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The issues over which the WTO talks stumbled

Talks at the World Trade Organisation (WTO) to salvage the seven-year-old Doha round foundered on Tuesday on differences between rich and poor countries and developing importers and exporters.

business Updated: Jul 29, 2008 22:40 IST

Talks at the World Trade Organisation (WTO) to salvage the seven-year-old Doha round foundered on Tuesday on differences between rich and poor countries and developing importers and exporters.

Here are the issues that proved insuperable.

Hidden obstacle

* The deal broke down over a relatively obscure but complicated proposal to protect farmers in developing countries from a surge in imports.

* No one expected the "special safeguard mechanism" (SSM) to be the rock on which the talks foundered.

THE BIG ISSUES

* Going into the talks the main issues seemed to be the level of U.S. trade-distorting farm subsidies and the scope of exceptions for developing countries on industrial tariff cuts.

* This month's talks focused on agriculture and industry subsidy and tariff cuts, leaving most other areas until later.

* The United States made an early offer to cut its farm subsidies to $15 billion, and accepted a further cut to $14.5 billion in a compromise proposal last week.

* The new figure is less than one third of the current ceiling, but twice current outlays, so developing countries said it was not enough.

* Rich countries such as the United States and European Union members remained at odds with emerging nations such as China and India over proposals to shield developing countries' infant industries from the full force of industrial tariff cuts.

* One difference was the U.S. push to encourage developing countries to take part in voluntary agreements to slash or eliminate tariffs in individual industrial sectors such as cars or textiles in return for smaller overall tariff cuts.

* The United States said sectoral deals would create real market opening. India and China said the proposed tariff "credit" undermined the voluntary nature of the deals.

THE SAFEGUARD

* In the end it was the safeguard that blocked the talks. The way the safeguard proposal was framed failed to reconcile the vital interests of three important groups:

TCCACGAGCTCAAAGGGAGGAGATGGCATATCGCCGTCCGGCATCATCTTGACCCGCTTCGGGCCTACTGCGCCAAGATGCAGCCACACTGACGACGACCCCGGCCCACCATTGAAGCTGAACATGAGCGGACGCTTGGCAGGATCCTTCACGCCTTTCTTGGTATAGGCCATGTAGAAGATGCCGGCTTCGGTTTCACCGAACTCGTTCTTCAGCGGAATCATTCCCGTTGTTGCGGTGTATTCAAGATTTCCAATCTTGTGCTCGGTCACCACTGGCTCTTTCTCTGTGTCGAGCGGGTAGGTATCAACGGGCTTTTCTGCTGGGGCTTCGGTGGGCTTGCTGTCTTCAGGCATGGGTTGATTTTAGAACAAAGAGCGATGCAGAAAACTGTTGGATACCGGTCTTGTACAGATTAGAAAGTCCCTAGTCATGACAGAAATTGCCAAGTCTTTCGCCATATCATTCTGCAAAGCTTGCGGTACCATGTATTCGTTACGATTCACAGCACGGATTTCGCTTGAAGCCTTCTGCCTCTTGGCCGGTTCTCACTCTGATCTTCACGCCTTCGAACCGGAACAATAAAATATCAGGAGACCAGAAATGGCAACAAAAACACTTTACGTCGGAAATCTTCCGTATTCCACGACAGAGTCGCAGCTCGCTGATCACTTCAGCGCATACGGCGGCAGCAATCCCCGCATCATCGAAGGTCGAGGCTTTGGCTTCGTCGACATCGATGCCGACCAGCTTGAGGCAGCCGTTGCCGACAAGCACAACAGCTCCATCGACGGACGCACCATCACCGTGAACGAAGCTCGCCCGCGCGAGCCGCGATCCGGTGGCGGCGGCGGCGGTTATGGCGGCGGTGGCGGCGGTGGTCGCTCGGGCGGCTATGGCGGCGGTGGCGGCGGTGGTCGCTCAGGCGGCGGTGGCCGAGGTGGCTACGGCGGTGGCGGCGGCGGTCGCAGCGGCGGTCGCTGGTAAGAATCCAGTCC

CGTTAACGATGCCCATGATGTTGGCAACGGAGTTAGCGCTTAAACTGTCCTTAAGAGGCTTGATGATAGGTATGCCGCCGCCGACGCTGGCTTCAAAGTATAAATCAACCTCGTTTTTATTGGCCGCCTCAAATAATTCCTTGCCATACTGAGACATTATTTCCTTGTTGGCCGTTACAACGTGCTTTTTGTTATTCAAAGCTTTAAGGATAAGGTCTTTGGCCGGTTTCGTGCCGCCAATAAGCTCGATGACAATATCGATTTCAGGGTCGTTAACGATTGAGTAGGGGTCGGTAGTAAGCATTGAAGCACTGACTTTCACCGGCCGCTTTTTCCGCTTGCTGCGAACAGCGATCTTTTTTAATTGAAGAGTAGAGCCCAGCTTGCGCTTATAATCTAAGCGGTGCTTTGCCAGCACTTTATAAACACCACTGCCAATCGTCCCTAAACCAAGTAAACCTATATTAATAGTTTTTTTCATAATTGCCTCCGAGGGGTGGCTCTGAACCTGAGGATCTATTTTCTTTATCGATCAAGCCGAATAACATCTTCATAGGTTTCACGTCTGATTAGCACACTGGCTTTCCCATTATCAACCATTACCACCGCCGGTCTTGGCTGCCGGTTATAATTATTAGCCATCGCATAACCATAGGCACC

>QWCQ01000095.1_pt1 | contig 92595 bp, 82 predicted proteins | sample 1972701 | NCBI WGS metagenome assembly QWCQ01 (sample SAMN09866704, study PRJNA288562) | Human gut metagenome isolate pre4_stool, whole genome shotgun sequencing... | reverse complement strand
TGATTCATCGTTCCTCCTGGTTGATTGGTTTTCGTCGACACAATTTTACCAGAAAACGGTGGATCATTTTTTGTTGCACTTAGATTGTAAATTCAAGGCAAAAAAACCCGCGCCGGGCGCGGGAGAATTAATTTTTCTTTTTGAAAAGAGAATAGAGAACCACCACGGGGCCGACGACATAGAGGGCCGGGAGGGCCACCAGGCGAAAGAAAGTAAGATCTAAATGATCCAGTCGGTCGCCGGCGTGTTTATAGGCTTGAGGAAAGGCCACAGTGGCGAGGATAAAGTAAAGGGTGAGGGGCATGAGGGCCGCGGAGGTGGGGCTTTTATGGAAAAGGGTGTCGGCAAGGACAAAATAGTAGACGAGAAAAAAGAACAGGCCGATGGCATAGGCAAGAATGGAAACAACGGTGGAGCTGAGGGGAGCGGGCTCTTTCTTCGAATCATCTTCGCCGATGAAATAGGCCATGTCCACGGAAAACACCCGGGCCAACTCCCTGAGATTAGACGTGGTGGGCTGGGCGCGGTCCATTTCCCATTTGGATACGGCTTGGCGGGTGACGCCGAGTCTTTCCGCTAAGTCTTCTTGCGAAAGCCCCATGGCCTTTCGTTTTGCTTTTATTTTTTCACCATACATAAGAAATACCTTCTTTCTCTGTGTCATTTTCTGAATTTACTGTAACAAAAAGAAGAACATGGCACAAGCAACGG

-- the United States, which sought assurances that market opening in other areas would compensate them for other concessions such as farm subsidy cuts

-- developing country exporters, which need growing farm exports to other developing countries

-- big developing countries, which need to protect subsistence farmers from a flood of imports that renders them uncompetitive.

* The safeguard proposal would allow importers to raise tariffs temporarily to counter a sudden surge in imports or collapse in prices.

* Developing importers such as India and Indonesia said this was necessary to stop their subsistence farmers being overwhelmed by market opening agreed in the talks.

* The first volume trigger for the rise in tariffs was a 10-percent rise in imports. This led developing country importers such as Uruguay and Costa Rica to say the safeguard would stifle normal trade growth, not just deal with emergencies, and could even shut off existing trade.

* Another proposal would allow importers in some circumstances to raise tariffs temporarily above current levels agreed in the 1994 Uruguay round if imports grew more than 40 percent -- a deterioration in conditions for the exporters.

OTHER BIG ISSUES

* Even if WTO members had agreed on the safeguard, there were still big differences on a host of other sensitive issues.

* The United States is under pressure to make big cuts in its cotton subsidies, but has not yet made a proposal.

* Developing country exporters are also unhappy with proposals shielding developing imports from the full impact of farm tariff cuts on certain products for reasons of food and livelihood security or rural development.

* The European Union wants to tighten rules protecting the use of place names on wines and spirits, like Champagne. They also want to extend this protection to other products linked to regional names, like Parma ham. A big group of developing countries supports the EU, and also wants to protect the use of indigenous plants and folk wisdom in products such as drugs.